Designer's interview

Giving shape to the beauty of functionality through the power of design

Jun Shibayama

Product and logo design, new business creation, and related responsibilities


Naoaki Iwamatsu

Product design, new business planning and promotion, and related responsibilities

Supporting businesses and people who need design

Iwamatsu: I was involved with a collaborative project that brought together industry and academia during my days as a college student, and that project gave me experience in BtoB product design in a manufacturing setting. It also let me experience the social significance of doing design work for people at companies that had no, or only a few, designers. Konica Minolta’s Design Center is involved with numerous BtoB projects, and it was my feeling that working there would allow me to help people who had a strong need for the power of design that made me decide to join the company.
I'm currently involved in new business planning and promotion, with a focus on product design.

Photograph:Naoaki Iwamatsu

Seeking authentic design by pursuing functional beauty

Shibayama: After studying industrial design in college, I worked as a new graduate at a design company, where I was involved with designing audio equipment like earphones and headphones. The thing with BtoC product design is that differentiating your product from competitors’ products is important, and designers tend to turn to ornamental designs to give their products a distinctive appearance. I eventually realized that I wanted to pursue authentic user needs and functional beauty more actively, and that was the basis of my decision to transfer to Konica Minolta, where I could work in BtoB design.
Right now, I'm primarily involved with product design in the sensing and healthcare domain.

Photograph:Jun Shibayama

Working together to create a redesigned product

Iwamatsu: I worked with Shibayama-san on the design of the CA-410 display color analyzer. Display color analyzers are used to measure the light and color produced by LCDs and other displays, and in this case, the product was being redesigned for the first time in 15 years.
I was responsible for the design of the analyzer. For the overall direction of the design, our team developed a vision for what the next-generation version of the product should look like, and then we applied that to commercialize the product.

Shibayama: I was responsible for the design of the CA-410’s probe (light sensor).
We’d create a mockup and then receive feedback from the business unit, at which point we’d create another mockup... We refined the product by repeating that process.


Dedication to a slim and consistent design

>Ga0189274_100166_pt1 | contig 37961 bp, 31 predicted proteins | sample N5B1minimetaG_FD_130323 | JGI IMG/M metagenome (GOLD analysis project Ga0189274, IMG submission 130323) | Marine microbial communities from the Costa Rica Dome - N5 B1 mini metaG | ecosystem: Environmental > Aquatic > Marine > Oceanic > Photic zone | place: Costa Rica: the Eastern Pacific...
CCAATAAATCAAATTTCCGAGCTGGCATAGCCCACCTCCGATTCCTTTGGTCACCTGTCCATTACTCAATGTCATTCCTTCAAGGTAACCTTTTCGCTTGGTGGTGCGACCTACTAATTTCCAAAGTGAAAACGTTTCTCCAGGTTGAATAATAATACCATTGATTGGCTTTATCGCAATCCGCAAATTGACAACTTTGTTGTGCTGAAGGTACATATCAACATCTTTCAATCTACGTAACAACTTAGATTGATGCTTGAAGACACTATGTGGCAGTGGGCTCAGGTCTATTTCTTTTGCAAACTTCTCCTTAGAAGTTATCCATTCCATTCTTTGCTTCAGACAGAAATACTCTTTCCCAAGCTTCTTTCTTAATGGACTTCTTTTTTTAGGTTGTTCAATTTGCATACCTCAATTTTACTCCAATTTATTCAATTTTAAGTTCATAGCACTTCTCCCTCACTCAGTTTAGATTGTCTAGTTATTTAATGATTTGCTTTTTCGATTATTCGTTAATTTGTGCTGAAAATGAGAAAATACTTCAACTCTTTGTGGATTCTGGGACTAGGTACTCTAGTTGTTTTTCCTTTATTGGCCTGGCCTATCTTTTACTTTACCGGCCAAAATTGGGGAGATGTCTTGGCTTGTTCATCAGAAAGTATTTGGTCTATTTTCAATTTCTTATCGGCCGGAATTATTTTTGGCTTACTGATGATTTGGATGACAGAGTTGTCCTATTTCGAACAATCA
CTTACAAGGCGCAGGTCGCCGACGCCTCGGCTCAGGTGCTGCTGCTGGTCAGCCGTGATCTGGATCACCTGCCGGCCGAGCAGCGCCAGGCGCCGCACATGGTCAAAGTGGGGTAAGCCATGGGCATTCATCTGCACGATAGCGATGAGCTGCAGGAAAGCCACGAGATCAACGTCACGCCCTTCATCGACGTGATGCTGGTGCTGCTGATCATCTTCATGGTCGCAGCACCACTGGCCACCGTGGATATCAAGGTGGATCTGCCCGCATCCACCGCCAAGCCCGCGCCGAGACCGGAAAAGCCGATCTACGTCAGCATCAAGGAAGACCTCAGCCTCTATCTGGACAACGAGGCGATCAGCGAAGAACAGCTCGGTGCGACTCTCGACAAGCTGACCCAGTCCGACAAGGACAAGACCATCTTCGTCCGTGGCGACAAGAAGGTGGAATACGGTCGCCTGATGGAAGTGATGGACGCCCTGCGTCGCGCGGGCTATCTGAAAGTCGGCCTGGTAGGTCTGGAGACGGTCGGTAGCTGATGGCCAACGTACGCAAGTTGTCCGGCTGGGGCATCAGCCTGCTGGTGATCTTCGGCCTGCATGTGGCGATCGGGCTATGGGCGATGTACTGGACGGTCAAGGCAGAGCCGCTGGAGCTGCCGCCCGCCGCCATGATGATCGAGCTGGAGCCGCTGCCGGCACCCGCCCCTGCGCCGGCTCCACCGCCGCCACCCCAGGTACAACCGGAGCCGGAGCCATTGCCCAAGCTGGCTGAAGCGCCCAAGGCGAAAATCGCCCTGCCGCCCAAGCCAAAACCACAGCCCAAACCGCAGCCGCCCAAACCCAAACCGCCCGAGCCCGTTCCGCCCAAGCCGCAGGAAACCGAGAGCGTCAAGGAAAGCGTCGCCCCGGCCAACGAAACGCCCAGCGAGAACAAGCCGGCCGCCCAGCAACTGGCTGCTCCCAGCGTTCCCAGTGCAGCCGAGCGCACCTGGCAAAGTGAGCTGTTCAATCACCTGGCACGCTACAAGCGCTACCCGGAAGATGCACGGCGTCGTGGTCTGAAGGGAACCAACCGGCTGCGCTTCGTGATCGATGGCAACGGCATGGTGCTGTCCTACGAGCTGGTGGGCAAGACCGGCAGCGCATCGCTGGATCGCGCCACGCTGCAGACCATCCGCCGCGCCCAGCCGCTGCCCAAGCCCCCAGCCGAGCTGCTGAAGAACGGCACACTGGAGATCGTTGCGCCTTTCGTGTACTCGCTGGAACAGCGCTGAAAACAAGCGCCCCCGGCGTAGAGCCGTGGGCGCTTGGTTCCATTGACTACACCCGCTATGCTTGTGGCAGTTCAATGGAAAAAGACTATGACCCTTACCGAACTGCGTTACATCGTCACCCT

Iwamatsu: Our key tasks in redesigning the product were to enhance its functionality and improve its usability. In order to significantly increase the number of terminals to which probes could be connected, we left only the minimum number of hardware buttons and moved the rest “inside” the device by creating a streamlined user interface (UI) layout.
Then we aggressively slimmed down the enclosure until the new model was about 70% the size of the previous model so that it delivered high-performance specifications in a portable package.

Shibayama: I focused a lot on the color and material used for the probe. The previous model was black and used a silver probe, but I suggested to the business unit that we use black for both so that anyone would understand at a glance that both components belonged to the same product.
Reflecting the change in color, we chose a granular, leather-like texture for the material, the kind of texture you see on a camera. This material has the advantage of limiting reflections from the analyzer, and I feel that we were able to achieve a design that combines an attractive appearance with functionality.

Incorporating a design philosophy into products

Iwamatsu: In most projects, I try to gain a good understanding of the needs of the people who will be using the product, and then I build that into the design in a rational manner. For this reason, I place great importance on looking at the design objectively and asking whether it contains beauty that you can see on an intuitive level. That kind of authentic beauty communicates a product’s seriousness at a glance, even if it’s not described in words.
Precisely because it’s a BtoB product, which means it’s a tool that users don’t choose on their own, I’m careful about not only usability, but also beauty of appearance.

Shibayama: I think that beauty comes about naturally when you create shapes that incorporate the necessary elements and nothing more, nothing wasteful. That’s why I'm always conscious of the need to avoid creating ornamental ""design for the sake of design.” Working at the Design Center means I can get involved with products in a variety of areas, which I feel broadens my skills as a designer and fuels my motivation. I look forward to pursuing design in a way that gives meaning to all shapes while deepening my learning through my daily work.

Photograph: Jun Shibayama and Naoaki Iwamatsu considering designs from a 3D printer